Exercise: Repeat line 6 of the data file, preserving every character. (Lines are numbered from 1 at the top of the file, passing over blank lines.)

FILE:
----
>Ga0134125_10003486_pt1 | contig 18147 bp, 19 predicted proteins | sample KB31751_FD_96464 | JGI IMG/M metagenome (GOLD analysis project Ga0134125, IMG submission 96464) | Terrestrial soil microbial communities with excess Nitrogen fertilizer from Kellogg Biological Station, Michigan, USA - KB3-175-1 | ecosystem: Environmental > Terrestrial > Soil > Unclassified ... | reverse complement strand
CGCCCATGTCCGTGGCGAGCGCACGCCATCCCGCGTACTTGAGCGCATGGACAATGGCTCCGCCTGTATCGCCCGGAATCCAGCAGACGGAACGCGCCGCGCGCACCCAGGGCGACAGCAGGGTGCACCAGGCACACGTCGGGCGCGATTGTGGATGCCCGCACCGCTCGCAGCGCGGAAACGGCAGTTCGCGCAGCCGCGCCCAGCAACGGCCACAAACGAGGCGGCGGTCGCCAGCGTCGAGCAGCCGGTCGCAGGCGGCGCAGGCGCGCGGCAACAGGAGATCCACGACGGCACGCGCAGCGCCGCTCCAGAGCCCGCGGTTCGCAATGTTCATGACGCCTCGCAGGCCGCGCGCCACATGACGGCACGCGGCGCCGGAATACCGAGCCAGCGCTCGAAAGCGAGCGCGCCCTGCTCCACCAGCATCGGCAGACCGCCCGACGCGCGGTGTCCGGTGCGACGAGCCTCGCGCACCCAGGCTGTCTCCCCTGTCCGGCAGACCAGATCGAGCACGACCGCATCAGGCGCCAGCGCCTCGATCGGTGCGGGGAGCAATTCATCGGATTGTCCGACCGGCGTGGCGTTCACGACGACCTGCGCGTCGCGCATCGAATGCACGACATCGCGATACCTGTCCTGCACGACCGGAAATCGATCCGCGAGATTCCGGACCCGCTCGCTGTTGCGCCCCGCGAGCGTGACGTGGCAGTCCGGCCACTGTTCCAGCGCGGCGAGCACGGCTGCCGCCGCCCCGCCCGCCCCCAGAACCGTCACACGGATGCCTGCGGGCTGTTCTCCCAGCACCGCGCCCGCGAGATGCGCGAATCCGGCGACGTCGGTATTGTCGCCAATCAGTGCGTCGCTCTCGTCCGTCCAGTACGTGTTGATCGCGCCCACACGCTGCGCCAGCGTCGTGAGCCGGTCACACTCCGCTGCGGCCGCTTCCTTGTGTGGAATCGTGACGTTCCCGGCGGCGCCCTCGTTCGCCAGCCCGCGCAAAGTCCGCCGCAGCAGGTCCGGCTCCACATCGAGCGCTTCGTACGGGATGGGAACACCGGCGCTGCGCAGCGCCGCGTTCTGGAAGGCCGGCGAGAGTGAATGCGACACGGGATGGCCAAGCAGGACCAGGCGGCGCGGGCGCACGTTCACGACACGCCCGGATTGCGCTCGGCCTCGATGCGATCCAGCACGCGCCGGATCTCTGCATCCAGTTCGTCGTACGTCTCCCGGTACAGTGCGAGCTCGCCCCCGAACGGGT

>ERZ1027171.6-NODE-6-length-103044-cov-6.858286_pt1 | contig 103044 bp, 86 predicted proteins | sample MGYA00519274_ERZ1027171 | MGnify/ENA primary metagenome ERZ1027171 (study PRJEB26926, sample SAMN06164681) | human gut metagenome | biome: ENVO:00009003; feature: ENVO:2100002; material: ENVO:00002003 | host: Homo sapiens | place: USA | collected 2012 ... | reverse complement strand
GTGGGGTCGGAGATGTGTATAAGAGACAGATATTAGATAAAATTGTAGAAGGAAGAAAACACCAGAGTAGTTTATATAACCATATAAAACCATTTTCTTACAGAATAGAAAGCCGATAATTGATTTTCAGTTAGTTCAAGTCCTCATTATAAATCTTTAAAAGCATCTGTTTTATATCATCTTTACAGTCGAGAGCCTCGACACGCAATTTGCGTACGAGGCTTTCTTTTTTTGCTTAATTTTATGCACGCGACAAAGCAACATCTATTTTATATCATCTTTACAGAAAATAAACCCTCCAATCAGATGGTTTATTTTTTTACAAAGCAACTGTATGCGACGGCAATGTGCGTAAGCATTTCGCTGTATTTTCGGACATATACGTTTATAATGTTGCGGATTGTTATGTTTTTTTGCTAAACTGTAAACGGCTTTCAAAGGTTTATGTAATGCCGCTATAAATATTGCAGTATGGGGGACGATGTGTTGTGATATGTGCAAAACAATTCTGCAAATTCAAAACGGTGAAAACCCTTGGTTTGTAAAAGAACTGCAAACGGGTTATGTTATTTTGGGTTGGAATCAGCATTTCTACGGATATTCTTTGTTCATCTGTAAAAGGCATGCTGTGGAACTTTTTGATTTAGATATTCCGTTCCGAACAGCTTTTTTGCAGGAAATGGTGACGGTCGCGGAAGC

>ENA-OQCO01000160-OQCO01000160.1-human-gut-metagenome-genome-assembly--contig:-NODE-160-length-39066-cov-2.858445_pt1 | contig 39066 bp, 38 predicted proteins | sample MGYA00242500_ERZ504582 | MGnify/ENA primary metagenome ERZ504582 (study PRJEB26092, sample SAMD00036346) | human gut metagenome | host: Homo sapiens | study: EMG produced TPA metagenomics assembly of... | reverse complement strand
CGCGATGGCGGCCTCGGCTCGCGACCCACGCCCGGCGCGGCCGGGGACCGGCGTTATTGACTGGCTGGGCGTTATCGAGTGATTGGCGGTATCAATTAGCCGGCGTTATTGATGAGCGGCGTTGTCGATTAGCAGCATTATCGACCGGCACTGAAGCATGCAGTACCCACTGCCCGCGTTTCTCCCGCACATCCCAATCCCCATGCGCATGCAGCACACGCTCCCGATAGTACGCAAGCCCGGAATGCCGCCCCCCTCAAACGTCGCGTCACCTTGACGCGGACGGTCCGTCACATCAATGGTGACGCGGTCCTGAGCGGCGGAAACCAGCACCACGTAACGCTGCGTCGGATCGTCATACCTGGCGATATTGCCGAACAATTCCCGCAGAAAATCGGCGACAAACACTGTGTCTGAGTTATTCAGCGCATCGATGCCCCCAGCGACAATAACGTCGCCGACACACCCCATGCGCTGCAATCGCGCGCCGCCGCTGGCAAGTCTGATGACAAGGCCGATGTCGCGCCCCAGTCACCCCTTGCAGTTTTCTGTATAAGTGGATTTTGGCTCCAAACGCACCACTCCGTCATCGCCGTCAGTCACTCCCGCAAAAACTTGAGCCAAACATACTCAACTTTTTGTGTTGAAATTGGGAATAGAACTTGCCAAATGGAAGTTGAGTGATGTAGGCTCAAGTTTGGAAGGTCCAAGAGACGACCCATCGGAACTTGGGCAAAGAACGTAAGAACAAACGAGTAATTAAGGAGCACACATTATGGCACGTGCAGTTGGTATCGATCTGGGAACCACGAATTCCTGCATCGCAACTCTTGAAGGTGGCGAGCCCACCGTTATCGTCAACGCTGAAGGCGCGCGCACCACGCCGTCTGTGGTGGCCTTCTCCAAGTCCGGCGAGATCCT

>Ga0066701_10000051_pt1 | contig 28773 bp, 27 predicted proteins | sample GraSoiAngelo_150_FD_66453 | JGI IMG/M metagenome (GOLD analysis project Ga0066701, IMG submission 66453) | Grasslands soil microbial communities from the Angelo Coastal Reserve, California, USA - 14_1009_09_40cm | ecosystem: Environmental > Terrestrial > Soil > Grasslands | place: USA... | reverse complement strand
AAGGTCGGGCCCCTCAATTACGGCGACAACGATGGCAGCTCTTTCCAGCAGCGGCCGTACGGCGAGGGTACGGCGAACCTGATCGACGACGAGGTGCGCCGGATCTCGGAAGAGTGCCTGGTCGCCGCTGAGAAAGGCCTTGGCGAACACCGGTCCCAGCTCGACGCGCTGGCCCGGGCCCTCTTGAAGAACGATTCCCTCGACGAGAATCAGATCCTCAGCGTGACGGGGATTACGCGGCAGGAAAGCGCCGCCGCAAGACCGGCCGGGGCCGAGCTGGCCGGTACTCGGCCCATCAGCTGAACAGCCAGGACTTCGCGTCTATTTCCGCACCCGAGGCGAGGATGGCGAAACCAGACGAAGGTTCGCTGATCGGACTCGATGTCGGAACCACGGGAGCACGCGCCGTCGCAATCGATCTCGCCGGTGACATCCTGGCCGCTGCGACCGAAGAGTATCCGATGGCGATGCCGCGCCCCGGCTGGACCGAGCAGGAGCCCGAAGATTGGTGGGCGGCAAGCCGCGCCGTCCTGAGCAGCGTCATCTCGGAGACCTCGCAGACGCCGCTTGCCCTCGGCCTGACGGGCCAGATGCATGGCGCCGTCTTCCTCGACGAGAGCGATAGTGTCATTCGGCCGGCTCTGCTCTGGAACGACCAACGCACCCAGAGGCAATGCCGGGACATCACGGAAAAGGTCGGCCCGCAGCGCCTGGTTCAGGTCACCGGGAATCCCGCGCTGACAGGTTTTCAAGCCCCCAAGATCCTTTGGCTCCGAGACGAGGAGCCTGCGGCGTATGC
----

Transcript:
CGCGATGGCGGCCTCGGCTCGCGACCCACGCCCGGCGCGGCCGGGGACCGGCGTTATTGACTGGCTGGGCGTTATCGAGTGATTGGCGGTATCAATTAGCCGGCGTTATTGATGAGCGGCGTTGTCGATTAGCAGCATTATCGACCGGCACTGAAGCATGCAGTACCCACTGCCCGCGTTTCTCCCGCACATCCCAATCCCCATGCGCATGCAGCACACGCTCCCGATAGTACGCAAGCCCGGAATGCCGCCCCCCTCAAACGTCGCGTCACCTTGACGCGGACGGTCCGTCACATCAATGGTGACGCGGTCCTGAGCGGCGGAAACCAGCACCACGTAACGCTGCGTCGGATCGTCATACCTGGCGATATTGCCGAACAATTCCCGCAGAAAATCGGCGACAAACACTGTGTCTGAGTTATTCAGCGCATCGATGCCCCCAGCGACAATAACGTCGCCGACACACCCCATGCGCTGCAATCGCGCGCCGCCGCTGGCAAGTCTGATGACAAGGCCGATGTCGCGCCCCAGTCACCCCTTGCAGTTTTCTGTATAAGTGGATTTTGGCTCCAAACGCACCACTCCGTCATCGCCGTCAGTCACTCCCGCAAAAACTTGAGCCAAACATACTCAACTTTTTGTGTTGAAATTGGGAATAGAACTTGCCAAATGGAAGTTGAGTGATGTAGGCTCAAGTTTGGAAGGTCCAAGAGACGACCCATCGGAACTTGGGCAAAGAACGTAAGAACAAACGAGTAATTAAGGAGCACACATTATGGCACGTGCAGTTGGTATCGATCTGGGAACCACGAATTCCTGCATCGCAACTCTTGAAGGTGGCGAGCCCACCGTTATCGTCAACGCTGAAGGCGCGCGCACCACGCCGTCTGTGGTGGCCTTCTCCAAGTCCGGCGAGATCCT